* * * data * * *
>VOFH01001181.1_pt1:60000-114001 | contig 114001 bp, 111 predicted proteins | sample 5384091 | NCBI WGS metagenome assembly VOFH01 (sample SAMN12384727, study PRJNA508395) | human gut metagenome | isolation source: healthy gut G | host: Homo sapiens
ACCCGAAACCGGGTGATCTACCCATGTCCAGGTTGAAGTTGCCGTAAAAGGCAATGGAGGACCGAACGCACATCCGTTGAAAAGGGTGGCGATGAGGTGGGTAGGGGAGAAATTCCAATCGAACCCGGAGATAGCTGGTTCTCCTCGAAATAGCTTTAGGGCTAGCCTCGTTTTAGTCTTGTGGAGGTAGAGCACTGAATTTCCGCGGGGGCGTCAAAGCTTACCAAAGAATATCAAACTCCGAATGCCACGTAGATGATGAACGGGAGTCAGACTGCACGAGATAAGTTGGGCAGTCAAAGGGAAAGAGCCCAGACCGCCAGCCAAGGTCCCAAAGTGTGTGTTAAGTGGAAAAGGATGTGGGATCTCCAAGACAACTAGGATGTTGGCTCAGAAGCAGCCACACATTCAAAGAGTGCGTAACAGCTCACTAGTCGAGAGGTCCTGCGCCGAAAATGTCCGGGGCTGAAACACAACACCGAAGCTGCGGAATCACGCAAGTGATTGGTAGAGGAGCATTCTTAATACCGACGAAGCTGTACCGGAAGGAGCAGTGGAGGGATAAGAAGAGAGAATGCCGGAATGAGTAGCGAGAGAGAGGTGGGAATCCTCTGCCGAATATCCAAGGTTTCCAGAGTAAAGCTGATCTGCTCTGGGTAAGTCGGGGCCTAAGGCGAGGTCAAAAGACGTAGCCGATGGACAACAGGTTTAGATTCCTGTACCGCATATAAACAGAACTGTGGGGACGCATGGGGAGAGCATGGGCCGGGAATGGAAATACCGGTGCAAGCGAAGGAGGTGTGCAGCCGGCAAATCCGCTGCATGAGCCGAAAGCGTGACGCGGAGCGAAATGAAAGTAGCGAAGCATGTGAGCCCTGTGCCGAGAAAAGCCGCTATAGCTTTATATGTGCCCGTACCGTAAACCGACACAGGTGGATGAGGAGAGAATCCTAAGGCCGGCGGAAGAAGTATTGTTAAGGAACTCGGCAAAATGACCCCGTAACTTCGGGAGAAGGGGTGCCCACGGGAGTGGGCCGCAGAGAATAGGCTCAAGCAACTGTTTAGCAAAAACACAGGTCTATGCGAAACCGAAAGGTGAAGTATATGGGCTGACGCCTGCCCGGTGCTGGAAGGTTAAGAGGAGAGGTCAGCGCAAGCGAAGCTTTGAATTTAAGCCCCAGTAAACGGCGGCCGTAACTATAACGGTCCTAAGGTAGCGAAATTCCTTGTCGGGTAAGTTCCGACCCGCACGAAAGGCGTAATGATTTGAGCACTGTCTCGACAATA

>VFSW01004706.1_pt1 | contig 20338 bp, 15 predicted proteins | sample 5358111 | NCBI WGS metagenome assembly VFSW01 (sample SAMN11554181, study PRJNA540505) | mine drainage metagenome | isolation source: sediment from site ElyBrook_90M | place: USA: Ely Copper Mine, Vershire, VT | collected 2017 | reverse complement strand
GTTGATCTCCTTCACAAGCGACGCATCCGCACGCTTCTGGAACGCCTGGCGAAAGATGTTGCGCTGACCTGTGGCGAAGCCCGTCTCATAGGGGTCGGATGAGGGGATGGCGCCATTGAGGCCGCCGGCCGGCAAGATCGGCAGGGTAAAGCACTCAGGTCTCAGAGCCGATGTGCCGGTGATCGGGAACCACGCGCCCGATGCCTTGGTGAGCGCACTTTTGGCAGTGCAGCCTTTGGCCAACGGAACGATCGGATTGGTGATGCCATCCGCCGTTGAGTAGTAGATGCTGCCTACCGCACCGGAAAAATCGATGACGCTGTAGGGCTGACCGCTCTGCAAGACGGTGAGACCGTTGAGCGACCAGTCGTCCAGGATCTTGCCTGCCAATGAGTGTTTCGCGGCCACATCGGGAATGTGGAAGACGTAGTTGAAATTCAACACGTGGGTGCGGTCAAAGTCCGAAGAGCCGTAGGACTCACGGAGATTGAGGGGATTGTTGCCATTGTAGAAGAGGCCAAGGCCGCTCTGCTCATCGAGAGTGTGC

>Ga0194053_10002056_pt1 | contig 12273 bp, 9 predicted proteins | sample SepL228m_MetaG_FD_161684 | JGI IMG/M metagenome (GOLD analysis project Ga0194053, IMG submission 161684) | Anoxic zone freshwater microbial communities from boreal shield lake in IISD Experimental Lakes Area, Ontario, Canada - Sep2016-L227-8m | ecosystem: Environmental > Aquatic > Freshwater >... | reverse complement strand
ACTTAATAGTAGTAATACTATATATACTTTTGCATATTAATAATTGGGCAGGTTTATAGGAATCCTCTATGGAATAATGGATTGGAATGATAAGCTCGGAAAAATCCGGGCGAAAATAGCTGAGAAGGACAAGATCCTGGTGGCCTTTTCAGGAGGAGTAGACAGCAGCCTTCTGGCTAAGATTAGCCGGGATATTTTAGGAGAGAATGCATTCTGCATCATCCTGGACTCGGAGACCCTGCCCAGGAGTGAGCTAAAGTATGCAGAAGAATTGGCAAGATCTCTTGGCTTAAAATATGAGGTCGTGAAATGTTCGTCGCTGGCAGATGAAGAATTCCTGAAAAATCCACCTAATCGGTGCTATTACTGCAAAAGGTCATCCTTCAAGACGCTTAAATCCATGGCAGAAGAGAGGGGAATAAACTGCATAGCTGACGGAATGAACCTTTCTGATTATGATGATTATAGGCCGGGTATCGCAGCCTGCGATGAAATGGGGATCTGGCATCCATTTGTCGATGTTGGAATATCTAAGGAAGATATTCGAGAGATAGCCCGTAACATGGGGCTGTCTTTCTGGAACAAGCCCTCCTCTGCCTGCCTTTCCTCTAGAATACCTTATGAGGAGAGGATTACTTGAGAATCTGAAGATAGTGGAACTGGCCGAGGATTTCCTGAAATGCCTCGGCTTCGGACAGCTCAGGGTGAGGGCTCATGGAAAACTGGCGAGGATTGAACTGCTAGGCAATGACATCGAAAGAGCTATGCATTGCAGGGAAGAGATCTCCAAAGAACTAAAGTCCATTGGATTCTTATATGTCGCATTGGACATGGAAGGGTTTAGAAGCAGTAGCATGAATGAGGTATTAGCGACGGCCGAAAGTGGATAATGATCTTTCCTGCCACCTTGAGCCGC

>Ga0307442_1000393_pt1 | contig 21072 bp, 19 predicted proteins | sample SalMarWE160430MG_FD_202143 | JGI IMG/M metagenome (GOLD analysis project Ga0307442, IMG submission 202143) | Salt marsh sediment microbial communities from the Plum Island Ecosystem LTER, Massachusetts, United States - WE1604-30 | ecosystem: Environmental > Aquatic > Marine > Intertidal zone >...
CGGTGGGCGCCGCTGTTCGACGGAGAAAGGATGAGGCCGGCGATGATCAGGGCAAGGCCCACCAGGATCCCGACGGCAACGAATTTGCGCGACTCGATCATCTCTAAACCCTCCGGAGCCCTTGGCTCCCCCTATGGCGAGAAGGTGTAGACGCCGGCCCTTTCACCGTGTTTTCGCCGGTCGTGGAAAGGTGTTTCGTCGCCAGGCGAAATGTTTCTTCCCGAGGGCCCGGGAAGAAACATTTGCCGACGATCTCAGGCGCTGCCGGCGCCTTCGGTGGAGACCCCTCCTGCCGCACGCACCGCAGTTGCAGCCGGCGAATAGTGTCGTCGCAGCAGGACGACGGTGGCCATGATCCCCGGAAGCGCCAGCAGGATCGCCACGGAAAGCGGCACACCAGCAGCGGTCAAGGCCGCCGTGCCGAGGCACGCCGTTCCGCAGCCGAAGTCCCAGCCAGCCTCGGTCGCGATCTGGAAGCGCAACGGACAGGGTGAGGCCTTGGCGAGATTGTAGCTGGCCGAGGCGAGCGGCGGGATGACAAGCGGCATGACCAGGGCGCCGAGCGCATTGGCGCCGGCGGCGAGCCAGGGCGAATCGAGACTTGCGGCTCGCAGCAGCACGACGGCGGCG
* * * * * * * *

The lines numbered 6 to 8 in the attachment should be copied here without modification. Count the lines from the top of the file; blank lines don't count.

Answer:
ACTTAATAGTAGTAATACTATATATACTTTTGCATATTAATAATTGGGCAGGTTTATAGGAATCCTCTATGGAATAATGGATTGGAATGATAAGCTCGGAAAAATCCGGGCGAAAATAGCTGAGAAGGACAAGATCCTGGTGGCCTTTTCAGGAGGAGTAGACAGCAGCCTTCTGGCTAAGATTAGCCGGGATATTTTAGGAGAGAATGCATTCTGCATCATCCTGGACTCGGAGACCCTGCCCAGGAGTGAGCTAAAGTATGCAGAAGAATTGGCAAGATCTCTTGGCTTAAAATATGAGGTCGTGAAATGTTCGTCGCTGGCAGATGAAGAATTCCTGAAAAATCCACCTAATCGGTGCTATTACTGCAAAAGGTCATCCTTCAAGACGCTTAAATCCATGGCAGAAGAGAGGGGAATAAACTGCATAGCTGACGGAATGAACCTTTCTGATTATGATGATTATAGGCCGGGTATCGCAGCCTGCGATGAAATGGGGATCTGGCATCCATTTGTCGATGTTGGAATATCTAAGGAAGATATTCGAGAGATAGCCCGTAACATGGGGCTGTCTTTCTGGAACAAGCCCTCCTCTGCCTGCCTTTCCTCTAGAATACCTTATGAGGAGAGGATTACTTGAGAATCTGAAGATAGTGGAACTGGCCGAGGATTTCCTGAAATGCCTCGGCTTCGGACAGCTCAGGGTGAGGGCTCATGGAAAACTGGCGAGGATTGAACTGCTAGGCAATGACATCGAAAGAGCTATGCATTGCAGGGAAGAGATCTCCAAAGAACTAAAGTCCATTGGATTCTTATATGTCGCATTGGACATGGAAGGGTTTAGAAGCAGTAGCATGAATGAGGTATTAGCGACGGCCGAAAGTGGATAATGATCTTTCCTGCCACCTTGAGCCGC

>Ga0307442_1000393_pt1 | contig 21072 bp, 19 predicted proteins | sample SalMarWE160430MG_FD_202143 | JGI IMG/M metagenome (GOLD analysis project Ga0307442, IMG submission 202143) | Salt marsh sediment microbial communities from the Plum Island Ecosystem LTER, Massachusetts, United States - WE1604-30 | ecosystem: Environmental > Aquatic > Marine > Intertidal zone >...
CGGTGGGCGCCGCTGTTCGACGGAGAAAGGATGAGGCCGGCGATGATCAGGGCAAGGCCCACCAGGATCCCGACGGCAACGAATTTGCGCGACTCGATCATCTCTAAACCCTCCGGAGCCCTTGGCTCCCCCTATGGCGAGAAGGTGTAGACGCCGGCCCTTTCACCGTGTTTTCGCCGGTCGTGGAAAGGTGTTTCGTCGCCAGGCGAAATGTTTCTTCCCGAGGGCCCGGGAAGAAACATTTGCCGACGATCTCAGGCGCTGCCGGCGCCTTCGGTGGAGACCCCTCCTGCCGCACGCACCGCAGTTGCAGCCGGCGAATAGTGTCGTCGCAGCAGGACGACGGTGGCCATGATCCCCGGAAGCGCCAGCAGGATCGCCACGGAAAGCGGCACACCAGCAGCGGTCAAGGCCGCCGTGCCGAGGCACGCCGTTCCGCAGCCGAAGTCCCAGCCAGCCTCGGTCGCGATCTGGAAGCGCAACGGACAGGGTGAGGCCTTGGCGAGATTGTAGCTGGCCGAGGCGAGCGGCGGGATGACAAGCGGCATGACCAGGGCGCCGAGCGCATTGGCGCCGGCGGCGAGCCAGGGCGAATCGAGACTTGCGGCTCGCAGCAGCACGACGGCGGCG